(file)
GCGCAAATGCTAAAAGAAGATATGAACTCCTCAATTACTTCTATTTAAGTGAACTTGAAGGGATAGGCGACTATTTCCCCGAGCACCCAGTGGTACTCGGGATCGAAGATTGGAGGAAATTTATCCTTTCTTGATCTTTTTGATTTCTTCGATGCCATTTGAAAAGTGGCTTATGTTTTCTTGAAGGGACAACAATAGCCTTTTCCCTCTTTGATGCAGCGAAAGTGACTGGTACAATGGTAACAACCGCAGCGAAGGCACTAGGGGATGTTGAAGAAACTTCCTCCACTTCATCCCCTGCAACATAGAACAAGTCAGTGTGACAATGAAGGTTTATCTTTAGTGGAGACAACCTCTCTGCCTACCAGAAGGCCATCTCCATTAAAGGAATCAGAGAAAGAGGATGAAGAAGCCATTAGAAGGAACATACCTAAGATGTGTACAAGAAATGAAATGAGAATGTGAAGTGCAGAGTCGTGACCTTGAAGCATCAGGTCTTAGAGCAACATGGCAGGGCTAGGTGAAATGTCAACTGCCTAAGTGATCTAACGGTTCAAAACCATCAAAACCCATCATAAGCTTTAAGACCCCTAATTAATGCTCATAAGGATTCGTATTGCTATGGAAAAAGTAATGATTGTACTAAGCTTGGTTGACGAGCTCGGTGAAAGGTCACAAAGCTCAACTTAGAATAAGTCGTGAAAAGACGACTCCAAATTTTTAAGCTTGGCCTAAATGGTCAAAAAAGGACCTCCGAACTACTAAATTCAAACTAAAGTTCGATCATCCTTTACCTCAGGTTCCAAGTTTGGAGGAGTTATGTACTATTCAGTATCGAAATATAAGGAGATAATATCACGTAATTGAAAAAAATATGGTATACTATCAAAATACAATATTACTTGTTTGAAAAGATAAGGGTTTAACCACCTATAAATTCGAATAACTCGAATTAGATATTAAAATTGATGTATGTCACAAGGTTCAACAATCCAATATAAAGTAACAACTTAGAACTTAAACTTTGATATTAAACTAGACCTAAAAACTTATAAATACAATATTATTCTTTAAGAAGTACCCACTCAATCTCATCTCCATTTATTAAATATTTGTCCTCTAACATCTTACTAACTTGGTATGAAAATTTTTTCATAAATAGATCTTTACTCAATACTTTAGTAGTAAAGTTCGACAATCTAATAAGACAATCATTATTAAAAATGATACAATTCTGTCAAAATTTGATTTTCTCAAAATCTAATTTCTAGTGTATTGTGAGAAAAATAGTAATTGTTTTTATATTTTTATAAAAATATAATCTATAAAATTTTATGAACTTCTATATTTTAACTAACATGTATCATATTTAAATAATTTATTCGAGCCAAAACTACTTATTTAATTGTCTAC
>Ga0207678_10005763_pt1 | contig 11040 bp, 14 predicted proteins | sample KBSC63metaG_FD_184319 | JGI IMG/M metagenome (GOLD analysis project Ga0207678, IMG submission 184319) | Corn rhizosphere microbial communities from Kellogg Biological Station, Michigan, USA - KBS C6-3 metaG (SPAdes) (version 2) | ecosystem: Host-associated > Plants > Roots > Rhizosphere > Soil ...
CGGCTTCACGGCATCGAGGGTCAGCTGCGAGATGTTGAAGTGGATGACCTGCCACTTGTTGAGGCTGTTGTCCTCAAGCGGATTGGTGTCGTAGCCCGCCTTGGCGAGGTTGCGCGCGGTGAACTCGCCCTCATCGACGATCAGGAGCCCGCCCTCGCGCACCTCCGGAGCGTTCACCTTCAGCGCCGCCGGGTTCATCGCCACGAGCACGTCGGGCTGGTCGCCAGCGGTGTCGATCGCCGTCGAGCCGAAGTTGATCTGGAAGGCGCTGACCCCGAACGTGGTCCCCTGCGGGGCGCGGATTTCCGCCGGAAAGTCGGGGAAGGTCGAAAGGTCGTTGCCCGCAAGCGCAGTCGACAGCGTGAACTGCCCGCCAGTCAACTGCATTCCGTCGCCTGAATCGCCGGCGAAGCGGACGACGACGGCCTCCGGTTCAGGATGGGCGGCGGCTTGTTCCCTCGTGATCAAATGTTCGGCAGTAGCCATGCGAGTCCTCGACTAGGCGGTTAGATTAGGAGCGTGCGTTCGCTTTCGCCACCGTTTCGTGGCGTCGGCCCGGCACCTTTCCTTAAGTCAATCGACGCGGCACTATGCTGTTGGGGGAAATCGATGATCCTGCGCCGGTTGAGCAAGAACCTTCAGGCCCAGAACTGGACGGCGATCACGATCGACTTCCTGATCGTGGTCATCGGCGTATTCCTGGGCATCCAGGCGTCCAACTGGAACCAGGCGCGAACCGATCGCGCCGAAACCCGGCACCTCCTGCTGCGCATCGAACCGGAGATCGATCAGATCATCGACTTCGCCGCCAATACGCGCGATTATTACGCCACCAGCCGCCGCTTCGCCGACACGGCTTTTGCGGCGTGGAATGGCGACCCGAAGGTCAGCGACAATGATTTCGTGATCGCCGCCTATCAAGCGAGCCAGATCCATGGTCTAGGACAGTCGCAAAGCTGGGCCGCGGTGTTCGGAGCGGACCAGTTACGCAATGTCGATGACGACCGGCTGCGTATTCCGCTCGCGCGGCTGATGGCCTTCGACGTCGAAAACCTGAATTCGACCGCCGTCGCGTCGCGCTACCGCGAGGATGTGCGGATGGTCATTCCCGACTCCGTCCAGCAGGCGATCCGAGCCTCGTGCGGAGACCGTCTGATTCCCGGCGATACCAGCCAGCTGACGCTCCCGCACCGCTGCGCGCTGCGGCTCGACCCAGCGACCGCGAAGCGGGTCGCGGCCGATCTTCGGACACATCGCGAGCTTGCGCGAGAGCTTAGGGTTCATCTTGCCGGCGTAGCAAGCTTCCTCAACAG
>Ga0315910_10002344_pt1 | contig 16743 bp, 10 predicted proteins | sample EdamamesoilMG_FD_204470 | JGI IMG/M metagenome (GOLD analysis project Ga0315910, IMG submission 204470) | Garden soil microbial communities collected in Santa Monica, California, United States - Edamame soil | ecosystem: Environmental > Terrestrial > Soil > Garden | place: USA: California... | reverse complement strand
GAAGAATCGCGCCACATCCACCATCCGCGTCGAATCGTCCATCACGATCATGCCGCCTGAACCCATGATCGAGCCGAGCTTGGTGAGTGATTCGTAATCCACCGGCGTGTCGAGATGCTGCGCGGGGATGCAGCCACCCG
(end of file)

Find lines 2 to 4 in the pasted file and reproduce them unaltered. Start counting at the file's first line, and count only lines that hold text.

>Ga0207678_10005763_pt1 | contig 11040 bp, 14 predicted proteins | sample KBSC63metaG_FD_184319 | JGI IMG/M metagenome (GOLD analysis project Ga0207678, IMG submission 184319) | Corn rhizosphere microbial communities from Kellogg Biological Station, Michigan, USA - KBS C6-3 metaG (SPAdes) (version 2) | ecosystem: Host-associated > Plants > Roots > Rhizosphere > Soil ...
CGGCTTCACGGCATCGAGGGTCAGCTGCGAGATGTTGAAGTGGATGACCTGCCACTTGTTGAGGCTGTTGTCCTCAAGCGGATTGGTGTCGTAGCCCGCCTTGGCGAGGTTGCGCGCGGTGAACTCGCCCTCATCGACGATCAGGAGCCCGCCCTCGCGCACCTCCGGAGCGTTCACCTTCAGCGCCGCCGGGTTCATCGCCACGAGCACGTCGGGCTGGTCGCCAGCGGTGTCGATCGCCGTCGAGCCGAAGTTGATCTGGAAGGCGCTGACCCCGAACGTGGTCCCCTGCGGGGCGCGGATTTCCGCCGGAAAGTCGGGGAAGGTCGAAAGGTCGTTGCCCGCAAGCGCAGTCGACAGCGTGAACTGCCCGCCAGTCAACTGCATTCCGTCGCCTGAATCGCCGGCGAAGCGGACGACGACGGCCTCCGGTTCAGGATGGGCGGCGGCTTGTTCCCTCGTGATCAAATGTTCGGCAGTAGCCATGCGAGTCCTCGACTAGGCGGTTAGATTAGGAGCGTGCGTTCGCTTTCGCCACCGTTTCGTGGCGTCGGCCCGGCACCTTTCCTTAAGTCAATCGACGCGGCACTATGCTGTTGGGGGAAATCGATGATCCTGCGCCGGTTGAGCAAGAACCTTCAGGCCCAGAACTGGACGGCGATCACGATCGACTTCCTGATCGTGGTCATCGGCGTATTCCTGGGCATCCAGGCGTCCAACTGGAACCAGGCGCGAACCGATCGCGCCGAAACCCGGCACCTCCTGCTGCGCATCGAACCGGAGATCGATCAGATCATCGACTTCGCCGCCAATACGCGCGATTATTACGCCACCAGCCGCCGCTTCGCCGACACGGCTTTTGCGGCGTGGAATGGCGACCCGAAGGTCAGCGACAATGATTTCGTGATCGCCGCCTATCAAGCGAGCCAGATCCATGGTCTAGGACAGTCGCAAAGCTGGGCCGCGGTGTTCGGAGCGGACCAGTTACGCAATGTCGATGACGACCGGCTGCGTATTCCGCTCGCGCGGCTGATGGCCTTCGACGTCGAAAACCTGAATTCGACCGCCGTCGCGTCGCGCTACCGCGAGGATGTGCGGATGGTCATTCCCGACTCCGTCCAGCAGGCGATCCGAGCCTCGTGCGGAGACCGTCTGATTCCCGGCGATACCAGCCAGCTGACGCTCCCGCACCGCTGCGCGCTGCGGCTCGACCCAGCGACCGCGAAGCGGGTCGCGGCCGATCTTCGGACACATCGCGAGCTTGCGCGAGAGCTTAGGGTTCATCTTGCCGGCGTAGCAAGCTTCCTCAACAG
>Ga0315910_10002344_pt1 | contig 16743 bp, 10 predicted proteins | sample EdamamesoilMG_FD_204470 | JGI IMG/M metagenome (GOLD analysis project Ga0315910, IMG submission 204470) | Garden soil microbial communities collected in Santa Monica, California, United States - Edamame soil | ecosystem: Environmental > Terrestrial > Soil > Garden | place: USA: California... | reverse complement strand